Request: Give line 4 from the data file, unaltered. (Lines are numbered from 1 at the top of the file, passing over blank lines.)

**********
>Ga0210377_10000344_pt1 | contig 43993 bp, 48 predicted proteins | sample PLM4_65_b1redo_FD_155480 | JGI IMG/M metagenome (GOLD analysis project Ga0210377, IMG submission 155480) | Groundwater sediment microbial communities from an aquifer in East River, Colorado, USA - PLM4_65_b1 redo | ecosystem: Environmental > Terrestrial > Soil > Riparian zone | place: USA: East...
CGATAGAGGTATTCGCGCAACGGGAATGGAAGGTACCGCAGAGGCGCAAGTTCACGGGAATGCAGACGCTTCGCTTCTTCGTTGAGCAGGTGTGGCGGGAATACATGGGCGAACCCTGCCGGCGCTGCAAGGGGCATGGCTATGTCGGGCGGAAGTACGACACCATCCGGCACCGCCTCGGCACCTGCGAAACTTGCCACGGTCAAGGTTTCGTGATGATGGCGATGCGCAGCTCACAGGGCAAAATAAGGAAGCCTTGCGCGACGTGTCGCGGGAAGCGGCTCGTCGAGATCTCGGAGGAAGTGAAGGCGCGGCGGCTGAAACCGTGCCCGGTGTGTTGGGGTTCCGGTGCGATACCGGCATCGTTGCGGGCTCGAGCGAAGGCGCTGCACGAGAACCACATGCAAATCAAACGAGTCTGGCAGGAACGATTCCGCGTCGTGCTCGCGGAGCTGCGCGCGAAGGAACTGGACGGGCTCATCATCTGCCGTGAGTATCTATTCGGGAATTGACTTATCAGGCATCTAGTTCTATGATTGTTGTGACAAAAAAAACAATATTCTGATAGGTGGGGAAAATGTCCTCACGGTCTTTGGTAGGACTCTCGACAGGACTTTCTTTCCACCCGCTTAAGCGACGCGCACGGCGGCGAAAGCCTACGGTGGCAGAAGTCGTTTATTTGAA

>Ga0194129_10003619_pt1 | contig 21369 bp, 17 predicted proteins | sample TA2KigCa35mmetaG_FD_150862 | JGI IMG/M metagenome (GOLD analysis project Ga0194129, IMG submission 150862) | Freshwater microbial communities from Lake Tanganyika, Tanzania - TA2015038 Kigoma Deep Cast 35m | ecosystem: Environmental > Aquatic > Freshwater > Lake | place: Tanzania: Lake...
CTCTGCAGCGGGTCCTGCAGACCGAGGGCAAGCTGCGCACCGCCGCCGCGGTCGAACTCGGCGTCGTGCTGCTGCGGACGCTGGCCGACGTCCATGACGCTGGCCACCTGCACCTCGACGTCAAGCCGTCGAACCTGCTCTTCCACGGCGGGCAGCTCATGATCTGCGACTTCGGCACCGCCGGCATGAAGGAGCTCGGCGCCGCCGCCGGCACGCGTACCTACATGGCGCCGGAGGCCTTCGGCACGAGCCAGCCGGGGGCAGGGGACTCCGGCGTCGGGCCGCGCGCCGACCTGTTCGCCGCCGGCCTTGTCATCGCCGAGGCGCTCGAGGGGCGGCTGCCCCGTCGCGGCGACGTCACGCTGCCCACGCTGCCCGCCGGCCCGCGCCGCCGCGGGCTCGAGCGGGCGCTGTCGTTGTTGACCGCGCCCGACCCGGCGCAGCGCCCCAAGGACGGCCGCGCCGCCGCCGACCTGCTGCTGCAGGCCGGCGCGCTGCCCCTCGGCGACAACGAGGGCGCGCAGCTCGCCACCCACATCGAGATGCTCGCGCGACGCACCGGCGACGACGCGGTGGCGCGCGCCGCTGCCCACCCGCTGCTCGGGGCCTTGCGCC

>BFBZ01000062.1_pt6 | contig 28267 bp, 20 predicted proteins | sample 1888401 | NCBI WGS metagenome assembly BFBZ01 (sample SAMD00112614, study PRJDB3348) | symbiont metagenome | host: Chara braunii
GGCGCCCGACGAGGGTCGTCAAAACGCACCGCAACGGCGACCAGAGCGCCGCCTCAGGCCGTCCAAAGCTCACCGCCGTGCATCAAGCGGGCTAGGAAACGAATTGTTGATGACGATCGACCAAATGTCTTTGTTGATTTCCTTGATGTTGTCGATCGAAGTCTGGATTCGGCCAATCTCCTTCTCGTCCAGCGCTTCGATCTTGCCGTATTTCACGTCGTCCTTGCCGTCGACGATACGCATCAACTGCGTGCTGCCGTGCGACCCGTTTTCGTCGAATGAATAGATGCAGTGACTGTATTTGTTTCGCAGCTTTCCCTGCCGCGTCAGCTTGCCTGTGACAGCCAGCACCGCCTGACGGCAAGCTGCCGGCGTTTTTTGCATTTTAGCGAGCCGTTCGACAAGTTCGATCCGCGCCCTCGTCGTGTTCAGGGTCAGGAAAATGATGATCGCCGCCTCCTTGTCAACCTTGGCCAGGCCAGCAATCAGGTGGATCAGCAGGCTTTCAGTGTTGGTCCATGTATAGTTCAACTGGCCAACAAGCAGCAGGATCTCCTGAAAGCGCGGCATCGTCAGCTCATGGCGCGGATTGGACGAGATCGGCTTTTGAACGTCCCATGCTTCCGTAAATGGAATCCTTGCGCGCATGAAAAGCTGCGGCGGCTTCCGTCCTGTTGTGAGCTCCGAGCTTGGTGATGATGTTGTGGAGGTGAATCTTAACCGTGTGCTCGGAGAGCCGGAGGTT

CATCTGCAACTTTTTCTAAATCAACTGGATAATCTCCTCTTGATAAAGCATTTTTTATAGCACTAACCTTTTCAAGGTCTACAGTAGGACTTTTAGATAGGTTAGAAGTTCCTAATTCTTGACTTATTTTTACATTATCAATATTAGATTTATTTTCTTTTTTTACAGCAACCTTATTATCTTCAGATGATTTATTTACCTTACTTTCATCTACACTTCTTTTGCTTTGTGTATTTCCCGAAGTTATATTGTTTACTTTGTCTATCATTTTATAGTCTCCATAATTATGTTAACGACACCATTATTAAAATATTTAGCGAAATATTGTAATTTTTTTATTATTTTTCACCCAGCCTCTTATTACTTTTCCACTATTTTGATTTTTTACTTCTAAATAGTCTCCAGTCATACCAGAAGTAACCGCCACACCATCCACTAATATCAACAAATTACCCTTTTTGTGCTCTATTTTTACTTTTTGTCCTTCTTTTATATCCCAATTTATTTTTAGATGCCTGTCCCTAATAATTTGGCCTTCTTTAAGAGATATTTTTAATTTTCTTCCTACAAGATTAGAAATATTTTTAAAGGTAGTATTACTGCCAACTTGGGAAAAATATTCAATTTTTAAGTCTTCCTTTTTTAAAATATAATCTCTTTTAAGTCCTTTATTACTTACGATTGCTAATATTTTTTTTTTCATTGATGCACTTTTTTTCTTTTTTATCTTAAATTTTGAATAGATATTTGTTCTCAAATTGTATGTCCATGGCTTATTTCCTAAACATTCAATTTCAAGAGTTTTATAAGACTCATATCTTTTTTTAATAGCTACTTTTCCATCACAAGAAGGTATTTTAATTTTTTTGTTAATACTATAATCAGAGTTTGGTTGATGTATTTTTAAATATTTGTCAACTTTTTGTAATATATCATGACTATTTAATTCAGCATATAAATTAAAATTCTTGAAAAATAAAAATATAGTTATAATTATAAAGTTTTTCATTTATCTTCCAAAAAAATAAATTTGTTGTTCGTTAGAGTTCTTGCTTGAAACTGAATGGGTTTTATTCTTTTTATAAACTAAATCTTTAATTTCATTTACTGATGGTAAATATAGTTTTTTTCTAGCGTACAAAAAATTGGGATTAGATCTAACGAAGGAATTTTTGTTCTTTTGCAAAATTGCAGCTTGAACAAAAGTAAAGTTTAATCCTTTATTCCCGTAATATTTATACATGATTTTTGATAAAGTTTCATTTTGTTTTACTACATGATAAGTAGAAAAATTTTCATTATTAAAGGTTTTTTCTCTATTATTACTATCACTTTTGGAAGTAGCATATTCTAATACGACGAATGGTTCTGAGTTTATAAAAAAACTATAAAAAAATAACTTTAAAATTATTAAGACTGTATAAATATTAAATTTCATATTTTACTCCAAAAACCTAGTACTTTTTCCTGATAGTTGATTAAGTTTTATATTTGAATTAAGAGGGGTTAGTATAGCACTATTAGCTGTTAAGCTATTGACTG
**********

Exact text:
CTCTGCAGCGGGTCCTGCAGACCGAGGGCAAGCTGCGCACCGCCGCCGCGGTCGAACTCGGCGTCGTGCTGCTGCGGACGCTGGCCGACGTCCATGACGCTGGCCACCTGCACCTCGACGTCAAGCCGTCGAACCTGCTCTTCCACGGCGGGCAGCTCATGATCTGCGACTTCGGCACCGCCGGCATGAAGGAGCTCGGCGCCGCCGCCGGCACGCGTACCTACATGGCGCCGGAGGCCTTCGGCACGAGCCAGCCGGGGGCAGGGGACTCCGGCGTCGGGCCGCGCGCCGACCTGTTCGCCGCCGGCCTTGTCATCGCCGAGGCGCTCGAGGGGCGGCTGCCCCGTCGCGGCGACGTCACGCTGCCCACGCTGCCCGCCGGCCCGCGCCGCCGCGGGCTCGAGCGGGCGCTGTCGTTGTTGACCGCGCCCGACCCGGCGCAGCGCCCCAAGGACGGCCGCGCCGCCGCCGACCTGCTGCTGCAGGCCGGCGCGCTGCCCCTCGGCGACAACGAGGGCGCGCAGCTCGCCACCCACATCGAGATGCTCGCGCGACGCACCGGCGACGACGCGGTGGCGCGCGCCGCTGCCCACCCGCTGCTCGGGGCCTTGCGCC